by Desmond Davidson
The Malaysian Insider
October 20, 2013
Christian worshippers recited the word Allah as they fulfilled their Sunday obligation across churches in Sarawak today, shrugging off a court ruling that said the Arabic word for God was not central to their faith.
At the St Columbas Anglican church in Miri this morning, the native faithful intoned the words Allah Taala in Iban, God Almighty in English, as they have been doing all their life.
Parishioners who attended the 7am Iban service were reminded during sermon that there would be no change in the way prayers are said and that the church would continue using the word Allah.
The priest, referring to the statement made by Archbishop Datuk Bolly Lapok earlier this week, said the church would “continue to reverently worship their Allah until the Kingdom comes”.
In response to the Court of Appeal ruling to ban the use of the word Allah by the Catholic weekly, Herald, last Monday, Lapok, who is also chairman of the Association of Churches in Sarawak, had said that Sabah and Sarawak churches would continue calling their God Allah and would continue to reverently worship their Allah until the Kingdom comes.
George Bennett Francis, a parishioner of St Columbas, said there was no substitute for Allah Taala in the Iban native language.
“We have been calling God, Allah Taala for hundreds of years. How are we going to change that?” he asked.
The use of the word Allah in native language services at St Columbas, located in Jalan Brighton, was repeated in all similar services in churches in Sarawak today – a week after the Court of Appeal ruling banning Christians from using the word.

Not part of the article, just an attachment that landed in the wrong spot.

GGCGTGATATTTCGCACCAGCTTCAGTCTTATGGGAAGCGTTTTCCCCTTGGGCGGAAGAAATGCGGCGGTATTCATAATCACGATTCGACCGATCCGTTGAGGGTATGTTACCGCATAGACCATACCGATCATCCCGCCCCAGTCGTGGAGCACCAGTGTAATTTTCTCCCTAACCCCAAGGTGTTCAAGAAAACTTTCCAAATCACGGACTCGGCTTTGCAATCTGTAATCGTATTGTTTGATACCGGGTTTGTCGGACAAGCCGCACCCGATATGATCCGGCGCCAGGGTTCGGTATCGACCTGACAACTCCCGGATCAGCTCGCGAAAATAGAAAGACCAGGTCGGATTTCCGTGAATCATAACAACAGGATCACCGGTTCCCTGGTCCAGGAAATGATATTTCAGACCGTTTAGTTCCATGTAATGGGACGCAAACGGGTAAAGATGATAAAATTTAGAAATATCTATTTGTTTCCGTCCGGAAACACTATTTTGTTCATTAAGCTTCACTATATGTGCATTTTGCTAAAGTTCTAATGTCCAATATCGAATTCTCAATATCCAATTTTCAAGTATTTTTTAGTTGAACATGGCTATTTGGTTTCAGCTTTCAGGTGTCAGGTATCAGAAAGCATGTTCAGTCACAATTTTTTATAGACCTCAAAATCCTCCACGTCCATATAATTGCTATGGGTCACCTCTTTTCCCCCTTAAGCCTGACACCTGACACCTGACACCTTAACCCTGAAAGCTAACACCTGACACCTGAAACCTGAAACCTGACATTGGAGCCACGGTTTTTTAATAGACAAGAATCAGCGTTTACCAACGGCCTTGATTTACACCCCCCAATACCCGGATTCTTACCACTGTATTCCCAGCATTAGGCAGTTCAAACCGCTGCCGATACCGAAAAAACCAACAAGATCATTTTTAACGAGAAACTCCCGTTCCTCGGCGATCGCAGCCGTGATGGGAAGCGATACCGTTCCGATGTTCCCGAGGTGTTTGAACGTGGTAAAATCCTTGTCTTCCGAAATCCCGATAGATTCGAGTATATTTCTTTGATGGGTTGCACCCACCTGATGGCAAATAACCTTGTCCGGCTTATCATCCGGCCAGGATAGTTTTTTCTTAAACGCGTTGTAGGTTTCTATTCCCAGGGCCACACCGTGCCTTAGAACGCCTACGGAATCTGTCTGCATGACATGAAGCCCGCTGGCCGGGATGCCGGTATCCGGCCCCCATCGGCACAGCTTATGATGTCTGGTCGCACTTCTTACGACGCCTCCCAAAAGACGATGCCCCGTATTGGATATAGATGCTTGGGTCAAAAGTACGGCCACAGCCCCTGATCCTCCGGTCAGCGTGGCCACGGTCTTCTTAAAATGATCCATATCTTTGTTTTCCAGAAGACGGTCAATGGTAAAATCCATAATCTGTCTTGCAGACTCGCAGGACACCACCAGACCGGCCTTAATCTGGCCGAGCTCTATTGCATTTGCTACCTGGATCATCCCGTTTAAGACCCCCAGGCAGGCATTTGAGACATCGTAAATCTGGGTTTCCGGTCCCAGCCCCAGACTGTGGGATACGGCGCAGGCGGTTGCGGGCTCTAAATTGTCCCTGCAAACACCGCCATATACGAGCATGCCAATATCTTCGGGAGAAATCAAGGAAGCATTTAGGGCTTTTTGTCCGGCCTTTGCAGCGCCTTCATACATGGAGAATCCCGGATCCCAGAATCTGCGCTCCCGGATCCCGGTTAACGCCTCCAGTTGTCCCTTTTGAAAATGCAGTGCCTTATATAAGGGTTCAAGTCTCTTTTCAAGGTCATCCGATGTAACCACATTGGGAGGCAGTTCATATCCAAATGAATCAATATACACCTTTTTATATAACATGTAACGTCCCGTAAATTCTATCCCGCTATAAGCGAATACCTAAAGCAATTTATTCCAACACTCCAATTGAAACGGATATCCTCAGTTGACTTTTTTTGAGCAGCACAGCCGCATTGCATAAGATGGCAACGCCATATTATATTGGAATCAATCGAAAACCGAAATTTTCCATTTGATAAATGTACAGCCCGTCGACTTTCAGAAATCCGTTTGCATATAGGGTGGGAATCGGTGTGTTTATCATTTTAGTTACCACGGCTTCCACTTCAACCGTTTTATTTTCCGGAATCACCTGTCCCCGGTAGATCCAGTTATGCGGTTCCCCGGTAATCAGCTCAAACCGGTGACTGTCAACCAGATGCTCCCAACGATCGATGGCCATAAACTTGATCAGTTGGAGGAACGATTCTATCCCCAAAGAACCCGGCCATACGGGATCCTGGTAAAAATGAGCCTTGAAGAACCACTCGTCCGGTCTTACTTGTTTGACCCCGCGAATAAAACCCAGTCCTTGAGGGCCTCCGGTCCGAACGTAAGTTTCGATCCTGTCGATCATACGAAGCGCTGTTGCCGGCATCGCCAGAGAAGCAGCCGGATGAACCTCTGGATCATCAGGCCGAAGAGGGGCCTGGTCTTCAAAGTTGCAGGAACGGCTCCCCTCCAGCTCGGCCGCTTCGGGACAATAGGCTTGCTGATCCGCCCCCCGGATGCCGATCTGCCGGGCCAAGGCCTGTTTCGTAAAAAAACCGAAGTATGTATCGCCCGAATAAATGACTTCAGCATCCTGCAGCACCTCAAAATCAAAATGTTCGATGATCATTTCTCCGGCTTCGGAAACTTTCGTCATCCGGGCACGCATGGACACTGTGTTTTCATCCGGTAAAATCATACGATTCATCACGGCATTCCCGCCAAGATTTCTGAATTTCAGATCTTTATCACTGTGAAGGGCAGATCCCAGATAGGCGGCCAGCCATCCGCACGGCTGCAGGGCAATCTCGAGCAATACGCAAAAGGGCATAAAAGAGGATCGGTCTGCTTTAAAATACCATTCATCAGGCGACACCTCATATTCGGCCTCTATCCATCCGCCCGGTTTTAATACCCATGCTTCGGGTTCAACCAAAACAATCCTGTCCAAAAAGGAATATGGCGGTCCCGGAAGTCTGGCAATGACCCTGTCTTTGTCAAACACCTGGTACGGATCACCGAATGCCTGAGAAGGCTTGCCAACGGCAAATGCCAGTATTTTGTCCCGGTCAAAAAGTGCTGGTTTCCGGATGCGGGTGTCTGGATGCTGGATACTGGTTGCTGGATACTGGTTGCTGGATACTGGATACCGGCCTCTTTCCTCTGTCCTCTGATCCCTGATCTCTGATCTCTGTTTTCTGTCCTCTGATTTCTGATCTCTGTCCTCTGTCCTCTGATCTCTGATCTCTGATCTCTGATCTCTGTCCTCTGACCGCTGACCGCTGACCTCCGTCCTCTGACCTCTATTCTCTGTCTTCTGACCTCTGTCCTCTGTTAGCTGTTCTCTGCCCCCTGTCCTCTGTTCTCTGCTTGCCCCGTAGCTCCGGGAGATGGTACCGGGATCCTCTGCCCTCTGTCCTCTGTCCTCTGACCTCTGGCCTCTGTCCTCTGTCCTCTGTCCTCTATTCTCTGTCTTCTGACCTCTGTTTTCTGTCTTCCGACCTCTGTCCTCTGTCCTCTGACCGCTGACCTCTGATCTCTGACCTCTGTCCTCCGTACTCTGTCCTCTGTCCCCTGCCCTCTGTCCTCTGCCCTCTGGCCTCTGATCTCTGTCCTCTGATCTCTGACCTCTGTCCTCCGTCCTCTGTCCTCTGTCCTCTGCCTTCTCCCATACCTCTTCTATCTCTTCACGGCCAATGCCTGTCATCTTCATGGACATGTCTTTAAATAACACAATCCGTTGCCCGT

“There is no change in the service,” worshipper Dorothy Gregory said of the service at the little All Saints’ Church tucked in the Dayak village of Kampung Tabuan.
“We still use the same liturgy, the liturgy we used last week, last year and for the last few years, for our prayers,” she added.
The liturgy – the booklet that sets out the fixed set of Eucharistic (mass) rites and words to be used in worship – contained no fewer than 80 instances of the words “Allah Taala”.
The words were also used in the hymns and in the sermons.
At last week’s service, the 400 or so faithful that had packed this church said the word, Allah, no fewer than 100 times.
“It hasn’t changed a thing,” Gregory added.
Similarly, there were no changes in the way services were reportedly conducted in Catholic and Sidang Injil Borneo churches in the state.
Last Monday, a three-man Court of Appeal bench unanimously overturned the 2009 Kuala Lumpur High Court ruling that allowed the Catholic Church to use the word “Allah” in the Herald.
“It is our common finding that the usage of the name ‘Allah’ is not an integral part of the faith and practice of Christianity,” Justice Datuk Seri Mohamed Apandi Ali said in the ruling.
“Such usage, if allowed, will inevitably cause confusion within the community,” he added.
The ruling has since drawn much reaction and criticism from within Malaysia and across the world, with some commentators describing the decision as an attempt to guard Malay pride. – October 20, 2013.